Canadian hailed for helping Russian skier finish at Sochi Olympics
A Canadian coach was applauded on Wednesday for showing the true spirit of the Olympics when he helped a Russian cross country skier to finish after breaking a ski in a crash.Updated: Feb 13, 2014 00:57 IST
A Canadian coach was applauded on Wednesday for showing the true spirit of the Olympics when he helped a Russian cross country skier to finish after breaking a ski in a crash.
Russia's Anton Gafarov was competing in the semi-finals of the men's sprint on Tuesday when he fell on a high speed hairpin bend that caused problems throughout the competition.
His left ski badly damaged, Gafarov still tried to limp to the finish but then the ski disintegrated entirely.
With Gafarov facing the prospect of skiing on one leg to the end, a Canadian coach rushed to his aid and gave him a ski which Gafarov used to ski to the finish several minutes behind the leaders.
"It is entirely to be applauded, and that's one of the things why we all love the Olympics," said International Olympic Committee spokesman Mark Adams.
"As well as being an amazing elite sport, there is something special as well, there are values underlying it as well," he added.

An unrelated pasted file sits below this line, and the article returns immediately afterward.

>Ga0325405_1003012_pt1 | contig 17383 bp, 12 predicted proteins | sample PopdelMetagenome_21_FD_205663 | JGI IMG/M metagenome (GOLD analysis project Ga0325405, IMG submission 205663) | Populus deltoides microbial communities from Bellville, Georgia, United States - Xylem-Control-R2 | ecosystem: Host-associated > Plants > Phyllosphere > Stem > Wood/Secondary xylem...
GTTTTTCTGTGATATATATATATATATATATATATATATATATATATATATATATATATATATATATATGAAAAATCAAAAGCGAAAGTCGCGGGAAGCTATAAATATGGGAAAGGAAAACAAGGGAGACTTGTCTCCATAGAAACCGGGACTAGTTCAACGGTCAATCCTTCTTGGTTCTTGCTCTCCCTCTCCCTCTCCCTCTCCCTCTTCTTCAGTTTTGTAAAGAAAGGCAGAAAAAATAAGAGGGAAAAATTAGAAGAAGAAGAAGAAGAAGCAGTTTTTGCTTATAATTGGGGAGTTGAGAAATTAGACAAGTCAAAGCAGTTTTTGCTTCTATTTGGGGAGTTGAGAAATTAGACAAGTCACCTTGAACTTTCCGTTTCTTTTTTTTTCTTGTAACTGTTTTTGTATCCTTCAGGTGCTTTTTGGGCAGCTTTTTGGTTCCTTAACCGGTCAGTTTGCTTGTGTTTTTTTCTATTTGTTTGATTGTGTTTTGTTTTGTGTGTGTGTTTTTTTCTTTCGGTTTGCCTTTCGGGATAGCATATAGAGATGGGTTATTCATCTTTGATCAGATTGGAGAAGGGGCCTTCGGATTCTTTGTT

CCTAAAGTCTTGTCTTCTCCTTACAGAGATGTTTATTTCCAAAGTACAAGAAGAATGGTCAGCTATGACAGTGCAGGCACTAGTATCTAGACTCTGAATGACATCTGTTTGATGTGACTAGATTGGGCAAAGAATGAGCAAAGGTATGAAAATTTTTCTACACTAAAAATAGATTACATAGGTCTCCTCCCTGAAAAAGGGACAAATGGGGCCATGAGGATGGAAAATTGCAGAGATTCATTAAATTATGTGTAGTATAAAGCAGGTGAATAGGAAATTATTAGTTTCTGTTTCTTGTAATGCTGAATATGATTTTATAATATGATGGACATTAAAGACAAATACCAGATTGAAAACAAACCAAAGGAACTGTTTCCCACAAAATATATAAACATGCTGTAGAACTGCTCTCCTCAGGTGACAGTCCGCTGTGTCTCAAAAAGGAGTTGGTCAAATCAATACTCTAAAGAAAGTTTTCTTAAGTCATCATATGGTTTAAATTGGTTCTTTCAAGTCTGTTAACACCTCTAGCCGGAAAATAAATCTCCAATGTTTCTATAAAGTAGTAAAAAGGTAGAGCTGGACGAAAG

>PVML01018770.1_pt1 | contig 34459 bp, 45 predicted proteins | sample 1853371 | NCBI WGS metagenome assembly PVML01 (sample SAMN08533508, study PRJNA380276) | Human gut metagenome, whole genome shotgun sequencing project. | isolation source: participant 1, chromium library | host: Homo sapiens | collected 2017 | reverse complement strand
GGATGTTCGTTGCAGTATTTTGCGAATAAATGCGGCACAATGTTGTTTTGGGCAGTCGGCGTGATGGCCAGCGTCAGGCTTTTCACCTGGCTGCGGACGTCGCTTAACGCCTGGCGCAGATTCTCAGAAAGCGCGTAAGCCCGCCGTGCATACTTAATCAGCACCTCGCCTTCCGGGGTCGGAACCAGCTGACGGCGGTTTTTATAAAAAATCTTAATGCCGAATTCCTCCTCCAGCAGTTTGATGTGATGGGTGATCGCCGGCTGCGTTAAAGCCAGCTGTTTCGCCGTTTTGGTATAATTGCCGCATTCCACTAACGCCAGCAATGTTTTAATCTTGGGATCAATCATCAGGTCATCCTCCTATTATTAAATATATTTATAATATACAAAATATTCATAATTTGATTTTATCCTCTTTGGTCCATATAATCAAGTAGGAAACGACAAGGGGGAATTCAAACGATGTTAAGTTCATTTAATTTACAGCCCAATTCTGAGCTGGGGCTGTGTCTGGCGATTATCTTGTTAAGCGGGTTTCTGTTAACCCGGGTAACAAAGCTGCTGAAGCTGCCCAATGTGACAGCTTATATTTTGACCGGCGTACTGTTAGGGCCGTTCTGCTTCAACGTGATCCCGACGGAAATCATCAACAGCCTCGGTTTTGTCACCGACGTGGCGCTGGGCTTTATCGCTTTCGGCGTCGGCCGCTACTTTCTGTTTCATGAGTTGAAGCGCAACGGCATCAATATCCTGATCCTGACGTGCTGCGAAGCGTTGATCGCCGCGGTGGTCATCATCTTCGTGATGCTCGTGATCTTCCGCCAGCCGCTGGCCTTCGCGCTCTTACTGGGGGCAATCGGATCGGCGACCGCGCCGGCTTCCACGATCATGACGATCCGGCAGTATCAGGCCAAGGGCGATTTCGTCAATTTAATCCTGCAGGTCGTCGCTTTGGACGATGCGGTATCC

Sochi 2014 spokeswoman Alexandra Kosterina added: "It is just the essence of the Olympic Games, the Olympic spirit, in its core. So I think that is great."
The coach was named as Canadian cross country ski coach Justin Wadsworth.
"It was like watching an animal stuck in a trap. You can't just sit there and do nothing about it," Wadsworth was quoted as saying by the Toronto Star.
Quite why no Russian coach was on hand to help the unfortunate Gafarov – and that it needed a foreigner to come to his rescue – remains a mystery.
"I just had one aim – to get to the end," Gafarov told Russian sports website sportsdaily.ru. "Some foreigner then gave me skis from a different firm."
Gafarov finished the race to huge cheers from Russian supporters but visibly upset after missing out on his chance for a place in the final.
He blasted the track as "unfit for the Olympics", saying he had fallen as his ski had ploughed into a clump of snow that had not been removed.